Debunking Myths about Composites in Transportation Markets
Composites offer significant advantages to the diverse transportation markets. From automobiles and aircraft to buses and rail applications, the benefits of lightweight and durable composites are providing fuel savings and design and manufacturing efficiencies across the transportation spectrum. According to ACMA’s 2017 State of the Industry report, aerospace and automotive are two of the most promising areas of growth for composites, primarily due to the global economy’s shift toward lightweighting to meet emission reduction goals and increase fuel efficiency.
However, in comparison to other industries that have embraced composite technology, the approval process for new materials in aerospace takes a significant amount of time and opportunity cost is high. Industry forecasts predict annual growth rates of 6 to 9 percent for automotive composites over the next several years. However, there remains plenty of misinformation about composites that could impeded greater adoption in transportation, including:
Composites can’t help OEMs cut costs
With the current trend towards niche marketing and frequent design "freshening" production runs of closure panels are typically shorter. Thus, it is advantageous to minimize both the number and cost of the tooling as it will be amortized over fewer units. Tooling for composite parts can be as much as 80% less than comparable metal parts. Steel parts often require a series of stamping dies to produce a desired shape in addition to multiple components that must be subsequently assembled. In most cases, one or two molds and presses take the place of entire multi-station stamping lines. All of these factors lead to lower costs, tighter tolerances and less assembly required.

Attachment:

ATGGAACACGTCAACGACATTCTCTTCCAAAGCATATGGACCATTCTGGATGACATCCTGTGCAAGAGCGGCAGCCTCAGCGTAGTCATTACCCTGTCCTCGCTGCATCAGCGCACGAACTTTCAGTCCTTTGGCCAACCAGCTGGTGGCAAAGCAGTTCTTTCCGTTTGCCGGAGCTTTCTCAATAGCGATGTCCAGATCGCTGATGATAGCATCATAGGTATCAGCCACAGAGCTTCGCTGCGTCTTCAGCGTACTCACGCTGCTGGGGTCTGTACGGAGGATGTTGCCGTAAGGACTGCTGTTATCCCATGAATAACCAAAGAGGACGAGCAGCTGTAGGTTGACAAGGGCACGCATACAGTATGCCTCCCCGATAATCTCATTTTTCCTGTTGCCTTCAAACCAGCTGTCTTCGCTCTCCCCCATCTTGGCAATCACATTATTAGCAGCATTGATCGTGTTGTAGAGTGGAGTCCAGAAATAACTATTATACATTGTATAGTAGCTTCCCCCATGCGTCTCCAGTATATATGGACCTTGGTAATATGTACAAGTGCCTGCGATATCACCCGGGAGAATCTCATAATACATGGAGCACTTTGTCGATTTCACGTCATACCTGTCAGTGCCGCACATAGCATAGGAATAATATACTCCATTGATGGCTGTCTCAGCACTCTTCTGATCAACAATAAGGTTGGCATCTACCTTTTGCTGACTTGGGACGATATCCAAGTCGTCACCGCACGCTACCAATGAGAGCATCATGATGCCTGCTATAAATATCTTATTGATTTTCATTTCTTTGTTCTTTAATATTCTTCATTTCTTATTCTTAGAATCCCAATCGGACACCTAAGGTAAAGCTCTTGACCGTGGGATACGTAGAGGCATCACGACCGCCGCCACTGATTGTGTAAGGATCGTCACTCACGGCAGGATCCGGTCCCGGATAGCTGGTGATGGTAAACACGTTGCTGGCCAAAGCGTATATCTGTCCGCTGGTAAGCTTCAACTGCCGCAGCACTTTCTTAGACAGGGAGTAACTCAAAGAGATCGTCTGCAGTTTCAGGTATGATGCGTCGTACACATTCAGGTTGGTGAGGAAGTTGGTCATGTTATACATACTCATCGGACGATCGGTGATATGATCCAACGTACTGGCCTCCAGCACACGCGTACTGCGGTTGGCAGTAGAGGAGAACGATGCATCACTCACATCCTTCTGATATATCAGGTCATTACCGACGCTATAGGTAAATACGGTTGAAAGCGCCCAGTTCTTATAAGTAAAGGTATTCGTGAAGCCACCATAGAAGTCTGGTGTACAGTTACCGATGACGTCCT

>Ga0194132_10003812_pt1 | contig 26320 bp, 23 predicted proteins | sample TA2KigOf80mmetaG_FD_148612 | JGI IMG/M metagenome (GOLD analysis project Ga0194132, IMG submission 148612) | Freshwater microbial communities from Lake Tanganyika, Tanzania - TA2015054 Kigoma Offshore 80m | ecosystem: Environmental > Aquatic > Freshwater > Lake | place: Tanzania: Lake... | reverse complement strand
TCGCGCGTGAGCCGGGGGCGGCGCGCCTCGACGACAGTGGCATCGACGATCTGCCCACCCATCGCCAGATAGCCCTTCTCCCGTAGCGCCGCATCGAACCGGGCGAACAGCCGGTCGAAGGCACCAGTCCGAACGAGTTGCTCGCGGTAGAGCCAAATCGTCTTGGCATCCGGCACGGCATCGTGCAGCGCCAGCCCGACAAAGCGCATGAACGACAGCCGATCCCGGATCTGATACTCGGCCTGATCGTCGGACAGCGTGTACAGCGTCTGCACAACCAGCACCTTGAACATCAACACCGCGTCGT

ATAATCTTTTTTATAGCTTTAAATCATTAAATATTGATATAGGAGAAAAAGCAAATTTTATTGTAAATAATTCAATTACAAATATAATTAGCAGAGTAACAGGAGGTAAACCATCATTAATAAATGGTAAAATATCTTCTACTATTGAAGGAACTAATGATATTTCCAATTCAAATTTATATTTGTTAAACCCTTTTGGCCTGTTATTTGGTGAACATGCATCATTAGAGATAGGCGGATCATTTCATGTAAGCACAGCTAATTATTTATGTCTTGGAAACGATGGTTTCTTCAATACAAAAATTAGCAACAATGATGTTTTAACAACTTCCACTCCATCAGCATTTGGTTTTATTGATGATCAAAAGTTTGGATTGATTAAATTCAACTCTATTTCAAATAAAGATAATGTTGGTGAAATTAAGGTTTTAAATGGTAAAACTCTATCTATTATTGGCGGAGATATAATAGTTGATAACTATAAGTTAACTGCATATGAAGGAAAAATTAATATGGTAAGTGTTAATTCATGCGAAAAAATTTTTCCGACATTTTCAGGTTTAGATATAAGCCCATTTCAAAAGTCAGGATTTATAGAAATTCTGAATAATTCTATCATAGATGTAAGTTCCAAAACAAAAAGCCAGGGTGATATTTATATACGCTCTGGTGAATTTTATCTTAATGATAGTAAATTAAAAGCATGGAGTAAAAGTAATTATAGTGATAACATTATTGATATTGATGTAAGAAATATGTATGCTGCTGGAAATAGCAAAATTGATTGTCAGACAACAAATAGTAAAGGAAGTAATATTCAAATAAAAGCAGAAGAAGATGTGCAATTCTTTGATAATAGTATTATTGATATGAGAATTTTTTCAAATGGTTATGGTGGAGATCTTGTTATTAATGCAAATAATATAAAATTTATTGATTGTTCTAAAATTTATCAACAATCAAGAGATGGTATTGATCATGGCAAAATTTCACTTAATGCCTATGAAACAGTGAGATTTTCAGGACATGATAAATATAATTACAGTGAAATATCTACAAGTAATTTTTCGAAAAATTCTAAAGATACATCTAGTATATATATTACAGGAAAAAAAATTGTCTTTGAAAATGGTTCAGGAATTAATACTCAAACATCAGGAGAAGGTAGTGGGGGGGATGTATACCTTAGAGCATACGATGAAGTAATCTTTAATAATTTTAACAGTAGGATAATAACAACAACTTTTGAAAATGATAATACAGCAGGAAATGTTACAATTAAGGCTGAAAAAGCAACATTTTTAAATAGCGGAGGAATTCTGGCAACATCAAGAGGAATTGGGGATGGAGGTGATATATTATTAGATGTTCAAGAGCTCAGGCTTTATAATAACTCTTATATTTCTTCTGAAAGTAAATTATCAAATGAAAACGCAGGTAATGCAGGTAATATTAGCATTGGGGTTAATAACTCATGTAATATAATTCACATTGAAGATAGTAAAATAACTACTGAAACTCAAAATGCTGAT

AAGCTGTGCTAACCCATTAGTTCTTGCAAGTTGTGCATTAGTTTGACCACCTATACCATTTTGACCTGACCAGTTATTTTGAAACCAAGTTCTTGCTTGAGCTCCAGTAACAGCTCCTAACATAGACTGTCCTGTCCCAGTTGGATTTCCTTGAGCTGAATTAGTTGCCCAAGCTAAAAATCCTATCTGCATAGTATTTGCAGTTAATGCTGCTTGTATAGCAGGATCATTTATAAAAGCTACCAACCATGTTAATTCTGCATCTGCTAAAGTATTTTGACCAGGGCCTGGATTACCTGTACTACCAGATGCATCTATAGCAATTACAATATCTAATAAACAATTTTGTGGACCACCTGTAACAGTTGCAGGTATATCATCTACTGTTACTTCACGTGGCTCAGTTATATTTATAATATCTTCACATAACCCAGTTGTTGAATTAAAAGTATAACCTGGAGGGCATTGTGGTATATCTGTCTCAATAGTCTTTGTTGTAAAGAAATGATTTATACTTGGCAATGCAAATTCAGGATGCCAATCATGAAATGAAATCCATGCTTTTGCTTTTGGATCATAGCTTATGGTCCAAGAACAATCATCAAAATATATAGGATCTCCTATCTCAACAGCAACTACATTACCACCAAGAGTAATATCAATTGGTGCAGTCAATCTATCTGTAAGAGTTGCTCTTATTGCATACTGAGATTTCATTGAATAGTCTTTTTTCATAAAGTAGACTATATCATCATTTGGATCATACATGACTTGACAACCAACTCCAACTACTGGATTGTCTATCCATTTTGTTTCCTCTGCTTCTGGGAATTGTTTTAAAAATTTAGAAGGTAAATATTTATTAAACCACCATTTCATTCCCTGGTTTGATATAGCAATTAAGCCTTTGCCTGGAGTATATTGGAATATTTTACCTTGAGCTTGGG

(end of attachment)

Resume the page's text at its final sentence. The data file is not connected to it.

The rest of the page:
Composites make manufacturing too complex
Finished assemblies with fewer parts cut manufacturing costs and often accelerate design completion and model introduction. A single composite molding can take the place of up to 15-20 individual steel components and fasteners. With fewer components to procure, inventory and assemble the net result is tighter tolerances, better fit & finish and reduced labor cost.
Composites can’t handle impact
Composites' dent and ding resistance is far superior to that of steel, aluminum and thermoplastic panels. Their Coefficient of Linear Thermal Expansion (CLTE) is very similar to steel which allows them to maintain excellent fit and finish over a wide range of temperatures. They do not embrittle when exposed to cold temperatures nor will they melt in the presence of extreme heat.
Composites are difficult to repair
Damage to composite components is not always visible to the naked eye, but the concept of repair of composite structures is not always difficult. With composites, a smaller damaged area can be isolated, cutout and repaired, unlike metal bodies where bent steel or aluminum often requires full section repairs.
Composites can’t be recycled
All over the world, various businesses, associations and coalitions are working to make composite recycling a viable solution. Roughly 10 percent of the CFRP used in BMW i series vehicles is recycled material. Additionally, Boeing has been working with various stakeholders to recycle CFRP parts from its 787 program.